With a pop-star-style microphone clipped behind his ear, Stephen Elop takes the stage and gazes out at something he hasn’t seen in a while: an adoring crowd. Hamilton’s McMaster University is inducting him into the Alumni Gallery, its hall of fame for accomplished graduates. The honour couldn’t be more appropriate: Elop, a native of nearby Ancaster and an engineering grad, has ascended through the innovate-or-die technology sector to become CEO of the biggest cellphone manufacturer in the world. But Elop isn’t celebrating his laurels here today. Speaking to the crowd, he weaves one hell of a gripping narrative about the future: how he will save Nokia Corp. from total destruction.
Unfortunately, only half the crowd can hear it. At Elop’s right, a pair of speakers mounted on poles are refusing to co-operate. Suddenly a young audiovisual technician in shorts careens down the aisle to attack the problem. As another techie climbs up to help the first wrestle with the misbehaving equipment, the bemused elder statesmen of Hamilton academe attempt to focus on the Chosen One’s words, now warping in and out of focus as the speakers sputter.
Elop is detailing what ails Nokia, the Espoo, Finland-based handset and wireless networking giant that chalked up $56 billion of sales in 2010 (all currency in U.S. dollars) but is being undermined by competitors both North American and Asian, attacking Nokia from both above and below. When your very operating system is in peril, you are a technology company in a pickle.
Elop himself comes from a software background, having been hired by Nokia last September from the top of the Microsoft food chain. And his boldest move thus far has been to strike an industry-tilting partnership with his former employer. Henceforth, Microsoft’s mobile software will run on millions of Nokia’s devices—a startling about-face for the Finnish behemoth, which employs thousands of software engineers. At one point during the McMaster session, a student cheekily asks whether Microsoft, having flopped in the mobile space itself, had managed to secrete Elop into Nokia’s executive suite in order to save itself. Elop doesn’t wait a second: “The Trojan Horse conspiracy theory! Have you been to the Grassy Knoll, sir?”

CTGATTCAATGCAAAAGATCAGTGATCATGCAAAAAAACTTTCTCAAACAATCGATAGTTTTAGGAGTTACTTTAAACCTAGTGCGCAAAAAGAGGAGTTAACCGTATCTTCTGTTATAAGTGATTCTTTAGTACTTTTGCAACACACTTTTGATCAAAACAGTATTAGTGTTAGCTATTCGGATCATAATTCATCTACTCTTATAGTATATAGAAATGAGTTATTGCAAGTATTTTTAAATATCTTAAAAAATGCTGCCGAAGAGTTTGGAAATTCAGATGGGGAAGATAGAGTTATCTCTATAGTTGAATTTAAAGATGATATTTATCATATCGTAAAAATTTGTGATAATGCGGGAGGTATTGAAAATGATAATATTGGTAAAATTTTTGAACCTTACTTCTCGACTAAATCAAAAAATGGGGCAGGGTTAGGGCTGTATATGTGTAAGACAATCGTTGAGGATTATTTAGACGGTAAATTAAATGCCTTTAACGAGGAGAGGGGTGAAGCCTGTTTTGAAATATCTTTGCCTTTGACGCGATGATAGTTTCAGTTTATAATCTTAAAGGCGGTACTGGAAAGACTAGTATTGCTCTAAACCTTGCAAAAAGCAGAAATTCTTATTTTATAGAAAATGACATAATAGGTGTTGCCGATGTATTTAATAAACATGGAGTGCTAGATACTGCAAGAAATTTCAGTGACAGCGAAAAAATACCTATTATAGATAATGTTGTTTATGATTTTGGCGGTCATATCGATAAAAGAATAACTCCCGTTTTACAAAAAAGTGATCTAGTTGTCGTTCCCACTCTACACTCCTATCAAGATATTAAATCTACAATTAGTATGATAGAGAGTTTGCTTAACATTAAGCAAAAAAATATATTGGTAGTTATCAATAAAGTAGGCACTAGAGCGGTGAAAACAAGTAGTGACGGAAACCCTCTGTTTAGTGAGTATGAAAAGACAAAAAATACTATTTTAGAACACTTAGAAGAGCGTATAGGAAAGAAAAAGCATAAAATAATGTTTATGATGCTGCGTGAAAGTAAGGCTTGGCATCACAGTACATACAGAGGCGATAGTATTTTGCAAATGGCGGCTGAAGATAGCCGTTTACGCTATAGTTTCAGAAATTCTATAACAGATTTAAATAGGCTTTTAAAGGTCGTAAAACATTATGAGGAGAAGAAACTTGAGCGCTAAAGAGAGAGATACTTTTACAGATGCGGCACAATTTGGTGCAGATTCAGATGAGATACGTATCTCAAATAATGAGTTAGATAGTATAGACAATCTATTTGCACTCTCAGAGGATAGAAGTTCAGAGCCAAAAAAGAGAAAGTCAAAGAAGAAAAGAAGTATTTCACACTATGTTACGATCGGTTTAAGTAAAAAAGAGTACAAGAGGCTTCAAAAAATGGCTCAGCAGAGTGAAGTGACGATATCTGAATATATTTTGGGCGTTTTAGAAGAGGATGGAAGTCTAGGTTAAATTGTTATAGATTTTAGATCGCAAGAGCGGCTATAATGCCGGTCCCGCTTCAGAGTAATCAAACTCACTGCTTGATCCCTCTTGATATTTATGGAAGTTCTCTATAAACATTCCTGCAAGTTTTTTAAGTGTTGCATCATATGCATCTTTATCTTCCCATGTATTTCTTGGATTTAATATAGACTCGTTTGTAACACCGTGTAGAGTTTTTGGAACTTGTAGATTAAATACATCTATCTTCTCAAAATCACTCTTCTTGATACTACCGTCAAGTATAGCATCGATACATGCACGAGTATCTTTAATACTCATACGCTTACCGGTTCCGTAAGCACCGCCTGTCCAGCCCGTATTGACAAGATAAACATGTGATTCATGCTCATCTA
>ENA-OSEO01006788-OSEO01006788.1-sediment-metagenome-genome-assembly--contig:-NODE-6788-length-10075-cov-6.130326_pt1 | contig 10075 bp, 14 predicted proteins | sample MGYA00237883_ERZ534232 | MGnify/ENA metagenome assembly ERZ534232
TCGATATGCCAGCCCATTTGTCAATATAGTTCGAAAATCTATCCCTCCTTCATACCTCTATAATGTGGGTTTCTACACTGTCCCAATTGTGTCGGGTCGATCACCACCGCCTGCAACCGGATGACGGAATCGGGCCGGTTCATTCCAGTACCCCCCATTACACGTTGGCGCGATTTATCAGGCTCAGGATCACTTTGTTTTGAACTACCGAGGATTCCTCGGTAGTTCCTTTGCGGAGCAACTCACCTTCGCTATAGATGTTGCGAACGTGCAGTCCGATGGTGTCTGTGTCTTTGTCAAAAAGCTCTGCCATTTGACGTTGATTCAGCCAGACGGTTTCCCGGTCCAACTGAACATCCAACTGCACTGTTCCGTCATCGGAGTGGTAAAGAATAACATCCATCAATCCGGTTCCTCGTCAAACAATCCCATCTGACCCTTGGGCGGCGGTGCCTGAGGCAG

As he lectures the crowd through the dysfunctional PA, Elop’s witticisms are almost made redundant by the live-action metaphor: two technicians struggling with wonky technology. Still, what he’s saying is true. With Microsoft as its partner, Nokia is finally ready to dance. The strategy is set, and Nokia’s got a lot of heft to put into the effort, not least because the company is desperate. But the easy part, the planning phase, is over. Now Elop’s got to deliver. And he doesn’t have much time.
Elop was hired because Nokia was in trouble. He knew it, and everyone else in the business knew it, but Elop wanted to make sure Nokia’s board knew it, too. “What I was interested in understanding is whether there was a degree of self-awareness of the challenges that were faced—that was really important,” he tells me prior to the McMaster speech. “The board of directors clearly had a sense that the world had changed around them, and that the company had to respond aggressively.”
In a memo now arguably more famous than its author, the new hire detailed in February what was wrong with the 146-year-old conglomerate. His “burning platform” metaphor compared Nokia to a man standing on a burning oil rig, surrounded by flames and sloshing petrol on himself. He laid out in painfully plain English the problems facing the company. Apple’s iPhone came out in 2007, offering a user experience Nokia simply hadn’t matched. There were also new Chinese device makers such as ZTE cutting into the hold Nokia’s candy bar-shaped talk-and-text units have on hundreds of millions in the developing world.
And then there’s Android—the mobile operating system developed by Google and tossed out free to any device maker who wanted it. Companies no one had heard of (like Taiwan’s HTC) seized on Android, and so did industry heavyweights like Samsung. Together, they propelled the operating system past Nokia’s Symbian platform in number of devices being shipped around the world. For Nokia, a company that produces roughly one-third of all mobile devices sold in many markets around the world (and more than 50% of those sold in the Middle East and Africa), volume is extremely important. What’s more, Android isn’t a rival handset or manufacturer; it’s a rival ecosystem—as disruptive as Apple’s iTunes, say, but even more threatening, since it’s a platform where multiple competitors can congregate, team up and whack Nokia’s market share to pieces by leveraging Google’s software brilliance. “We all talk about the exponential adoption curve,” Elop says. “This is no exponential curve. It’s far more aggressive than that.”